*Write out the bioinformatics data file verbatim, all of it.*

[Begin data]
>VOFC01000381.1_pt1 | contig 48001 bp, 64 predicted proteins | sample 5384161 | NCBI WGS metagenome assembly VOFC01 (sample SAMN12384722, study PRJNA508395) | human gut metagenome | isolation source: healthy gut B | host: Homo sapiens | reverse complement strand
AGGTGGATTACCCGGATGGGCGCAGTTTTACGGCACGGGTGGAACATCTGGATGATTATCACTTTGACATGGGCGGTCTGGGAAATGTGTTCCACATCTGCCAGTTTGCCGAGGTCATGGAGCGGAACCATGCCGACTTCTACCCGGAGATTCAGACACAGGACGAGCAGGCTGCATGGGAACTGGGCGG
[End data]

>VOFC01000381.1_pt1 | contig 48001 bp, 64 predicted proteins | sample 5384161 | NCBI WGS metagenome assembly VOFC01 (sample SAMN12384722, study PRJNA508395) | human gut metagenome | isolation source: healthy gut B | host: Homo sapiens | reverse complement strand
AGGTGGATTACCCGGATGGGCGCAGTTTTACGGCACGGGTGGAACATCTGGATGATTATCACTTTGACATGGGCGGTCTGGGAAATGTGTTCCACATCTGCCAGTTTGCCGAGGTCATGGAGCGGAACCATGCCGACTTCTACCCGGAGATTCAGACACAGGACGAGCAGGCTGCATGGGAACTGGGCGG